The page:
Maryland passes laws to protect victims of sexual assault
By: Kyndall Cunningham, Columnist
In the midst of sexual assault allegations surrounding politicians, actors, comedians and journalists, I thought it would be important to share some laws that have been passed in Maryland to better protect residents who find themselves in these awful situations. While going through the judicial system isn’t the answer for every man or woman that is assaulted, there have been steps to help make the process more fair and accessible for survivors, at least in Maryland.
As of October 2017, sexual assault victims in Maryland no longer have to prove they physically resisted their attackers as evidence that a crime was committed, according to a new law. Governor Larry Hogan signed the bill in April, and the law went into effect in October. The legislation, which Maryland legislators call the “No Means No” law, expands the definition of rape and gives more victims the ability to seek justice. The proposal came after a report by BuzzFeed News last September stating that the Baltimore County Police Department frequently rules rape allegations as “unfounded” without performing basic investigations.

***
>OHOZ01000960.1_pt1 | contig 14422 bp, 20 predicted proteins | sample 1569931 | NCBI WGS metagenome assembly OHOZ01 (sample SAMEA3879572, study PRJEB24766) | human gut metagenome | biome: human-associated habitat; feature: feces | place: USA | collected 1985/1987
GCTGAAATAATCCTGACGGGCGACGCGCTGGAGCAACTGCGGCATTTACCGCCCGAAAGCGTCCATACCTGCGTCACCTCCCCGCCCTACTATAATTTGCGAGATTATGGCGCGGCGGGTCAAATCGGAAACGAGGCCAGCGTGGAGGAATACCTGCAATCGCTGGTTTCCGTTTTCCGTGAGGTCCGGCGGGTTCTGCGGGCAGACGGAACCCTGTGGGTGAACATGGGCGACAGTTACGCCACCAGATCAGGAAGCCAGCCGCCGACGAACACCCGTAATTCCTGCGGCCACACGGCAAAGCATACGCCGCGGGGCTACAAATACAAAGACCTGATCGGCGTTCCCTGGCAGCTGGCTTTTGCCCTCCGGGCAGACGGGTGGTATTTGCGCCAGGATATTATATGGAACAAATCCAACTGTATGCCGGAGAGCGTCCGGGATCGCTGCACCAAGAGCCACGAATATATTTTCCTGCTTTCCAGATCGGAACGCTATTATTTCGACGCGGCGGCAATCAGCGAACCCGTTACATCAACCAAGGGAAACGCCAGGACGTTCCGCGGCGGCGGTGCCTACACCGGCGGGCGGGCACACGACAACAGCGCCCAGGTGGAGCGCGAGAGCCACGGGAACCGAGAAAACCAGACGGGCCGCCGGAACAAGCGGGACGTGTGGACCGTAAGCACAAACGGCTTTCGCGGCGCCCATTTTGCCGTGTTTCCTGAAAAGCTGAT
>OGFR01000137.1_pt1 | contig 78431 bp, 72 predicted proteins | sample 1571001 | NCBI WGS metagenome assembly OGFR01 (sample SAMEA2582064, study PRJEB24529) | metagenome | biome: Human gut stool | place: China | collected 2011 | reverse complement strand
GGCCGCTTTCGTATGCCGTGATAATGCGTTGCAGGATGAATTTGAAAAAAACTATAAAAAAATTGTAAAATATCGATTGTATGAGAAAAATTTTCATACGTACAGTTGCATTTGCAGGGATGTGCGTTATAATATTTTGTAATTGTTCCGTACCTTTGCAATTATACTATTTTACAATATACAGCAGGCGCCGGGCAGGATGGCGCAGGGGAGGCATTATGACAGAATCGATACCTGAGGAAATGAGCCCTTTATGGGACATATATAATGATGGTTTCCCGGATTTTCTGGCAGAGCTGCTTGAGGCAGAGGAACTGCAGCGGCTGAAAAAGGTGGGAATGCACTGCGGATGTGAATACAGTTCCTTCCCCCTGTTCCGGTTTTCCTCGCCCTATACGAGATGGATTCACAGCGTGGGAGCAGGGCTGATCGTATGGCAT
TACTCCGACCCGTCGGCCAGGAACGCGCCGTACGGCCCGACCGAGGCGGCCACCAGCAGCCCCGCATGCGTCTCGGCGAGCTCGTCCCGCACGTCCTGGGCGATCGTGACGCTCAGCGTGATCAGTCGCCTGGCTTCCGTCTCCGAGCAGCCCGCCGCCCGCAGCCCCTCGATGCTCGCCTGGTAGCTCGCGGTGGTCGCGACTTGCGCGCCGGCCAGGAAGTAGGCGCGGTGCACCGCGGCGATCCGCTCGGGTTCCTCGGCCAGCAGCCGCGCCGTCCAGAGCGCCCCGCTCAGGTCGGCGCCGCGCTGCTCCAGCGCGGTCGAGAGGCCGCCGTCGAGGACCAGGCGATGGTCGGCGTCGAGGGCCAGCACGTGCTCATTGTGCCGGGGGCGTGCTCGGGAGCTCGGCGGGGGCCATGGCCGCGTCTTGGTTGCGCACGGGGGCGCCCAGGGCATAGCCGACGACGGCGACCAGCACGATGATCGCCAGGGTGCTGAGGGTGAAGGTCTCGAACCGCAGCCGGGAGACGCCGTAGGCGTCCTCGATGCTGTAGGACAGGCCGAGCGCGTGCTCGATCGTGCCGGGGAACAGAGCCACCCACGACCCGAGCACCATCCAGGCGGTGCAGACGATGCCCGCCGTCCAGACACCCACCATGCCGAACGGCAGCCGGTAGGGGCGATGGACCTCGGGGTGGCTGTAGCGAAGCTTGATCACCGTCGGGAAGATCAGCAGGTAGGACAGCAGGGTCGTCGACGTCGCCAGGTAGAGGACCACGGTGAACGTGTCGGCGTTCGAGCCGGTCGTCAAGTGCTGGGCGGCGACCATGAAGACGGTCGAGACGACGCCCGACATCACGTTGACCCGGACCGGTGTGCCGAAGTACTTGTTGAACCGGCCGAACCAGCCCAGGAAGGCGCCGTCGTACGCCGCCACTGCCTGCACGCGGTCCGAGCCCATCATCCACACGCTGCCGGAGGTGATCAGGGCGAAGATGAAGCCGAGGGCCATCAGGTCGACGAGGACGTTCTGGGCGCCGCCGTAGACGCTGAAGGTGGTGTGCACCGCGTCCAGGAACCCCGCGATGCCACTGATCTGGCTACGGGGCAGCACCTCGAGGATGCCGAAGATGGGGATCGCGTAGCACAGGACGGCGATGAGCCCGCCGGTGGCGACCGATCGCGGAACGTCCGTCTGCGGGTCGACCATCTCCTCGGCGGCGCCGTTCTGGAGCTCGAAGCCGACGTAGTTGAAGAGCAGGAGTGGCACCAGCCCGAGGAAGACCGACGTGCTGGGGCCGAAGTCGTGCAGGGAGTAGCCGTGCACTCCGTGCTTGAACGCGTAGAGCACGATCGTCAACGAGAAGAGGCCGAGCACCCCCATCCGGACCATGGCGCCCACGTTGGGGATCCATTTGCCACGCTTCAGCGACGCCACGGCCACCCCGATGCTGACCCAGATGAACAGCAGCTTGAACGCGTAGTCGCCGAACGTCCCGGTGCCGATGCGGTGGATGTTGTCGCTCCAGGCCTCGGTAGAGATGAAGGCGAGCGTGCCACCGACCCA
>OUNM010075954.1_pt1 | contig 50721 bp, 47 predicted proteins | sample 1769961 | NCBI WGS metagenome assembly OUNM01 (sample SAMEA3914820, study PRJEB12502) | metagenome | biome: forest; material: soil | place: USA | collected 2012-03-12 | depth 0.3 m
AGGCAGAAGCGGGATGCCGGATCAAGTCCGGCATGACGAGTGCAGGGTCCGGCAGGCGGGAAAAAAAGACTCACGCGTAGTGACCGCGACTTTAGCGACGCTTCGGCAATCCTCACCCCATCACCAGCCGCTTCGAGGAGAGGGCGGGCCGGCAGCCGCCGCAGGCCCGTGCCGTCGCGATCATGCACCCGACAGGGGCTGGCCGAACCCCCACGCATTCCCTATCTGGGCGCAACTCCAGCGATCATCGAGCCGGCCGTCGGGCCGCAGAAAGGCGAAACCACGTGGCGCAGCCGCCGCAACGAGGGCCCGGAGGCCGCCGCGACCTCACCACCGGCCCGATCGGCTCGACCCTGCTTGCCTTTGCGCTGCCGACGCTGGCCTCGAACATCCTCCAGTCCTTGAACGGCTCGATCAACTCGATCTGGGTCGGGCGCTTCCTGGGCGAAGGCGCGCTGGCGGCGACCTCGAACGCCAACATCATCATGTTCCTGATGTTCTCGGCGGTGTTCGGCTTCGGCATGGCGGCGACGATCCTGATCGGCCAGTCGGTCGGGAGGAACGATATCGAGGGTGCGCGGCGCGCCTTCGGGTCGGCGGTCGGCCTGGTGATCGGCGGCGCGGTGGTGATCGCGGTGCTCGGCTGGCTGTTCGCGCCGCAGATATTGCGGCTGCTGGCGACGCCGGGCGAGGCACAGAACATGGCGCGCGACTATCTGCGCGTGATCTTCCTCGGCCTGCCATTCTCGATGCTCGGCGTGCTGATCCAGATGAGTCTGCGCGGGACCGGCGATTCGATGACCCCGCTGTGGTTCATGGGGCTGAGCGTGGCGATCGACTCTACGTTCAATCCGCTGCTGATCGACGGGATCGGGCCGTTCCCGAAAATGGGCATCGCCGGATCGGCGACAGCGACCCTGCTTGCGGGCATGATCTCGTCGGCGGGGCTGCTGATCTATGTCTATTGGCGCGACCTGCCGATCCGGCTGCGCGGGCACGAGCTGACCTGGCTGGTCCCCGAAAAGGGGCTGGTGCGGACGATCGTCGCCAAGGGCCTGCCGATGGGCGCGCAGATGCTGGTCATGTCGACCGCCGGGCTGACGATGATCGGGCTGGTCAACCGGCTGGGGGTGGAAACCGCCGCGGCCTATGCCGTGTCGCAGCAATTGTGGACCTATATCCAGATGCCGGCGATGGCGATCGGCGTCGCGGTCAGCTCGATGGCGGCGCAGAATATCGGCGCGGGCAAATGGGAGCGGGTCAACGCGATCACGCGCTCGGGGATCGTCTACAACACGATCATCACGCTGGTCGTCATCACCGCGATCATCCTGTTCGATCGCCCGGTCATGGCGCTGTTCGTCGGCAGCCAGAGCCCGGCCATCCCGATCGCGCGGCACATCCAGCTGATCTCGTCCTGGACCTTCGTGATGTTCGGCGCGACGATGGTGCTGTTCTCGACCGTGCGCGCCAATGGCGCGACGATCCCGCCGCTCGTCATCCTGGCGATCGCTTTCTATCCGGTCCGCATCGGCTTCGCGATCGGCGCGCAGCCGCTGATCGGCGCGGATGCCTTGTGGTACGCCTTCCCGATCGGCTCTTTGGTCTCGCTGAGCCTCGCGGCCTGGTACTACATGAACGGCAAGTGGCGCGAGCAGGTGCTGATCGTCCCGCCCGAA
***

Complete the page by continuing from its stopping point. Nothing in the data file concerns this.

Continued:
Two weeks prior to the “No Means No” law, Maryland lawmakers also voted to expand the definition of rape when the General Assembly passed a bill to eliminate gendered language and include all sexual acts in rape and sexualt assault laws.
Before, under Section 3-303 of Maryland Criminal Laws, sexual intercourse had to be vaginal in order for a rape to occur. Other sexual acts, such as oral and anal sex, were considered only sexual assaults. Therefore, male victims of rape were discriminated against by law, as well as women who were assaulted outside of vaginal intercourse, which fortunately will change.
While the judicial system is far from perfect and will always need improvement, changing the way we talk about rape and how we define it makes it more inclusive of each person’s individual circumstance. There’s no right way to handle being raped in order to prove that it happened. Men and women shouldn’t have to “be tough” or fight off their attackers to prove that they didn’t want the rape to occur. Hopefully, this change in language and dialogue about rape can lead to fairer procedures in court.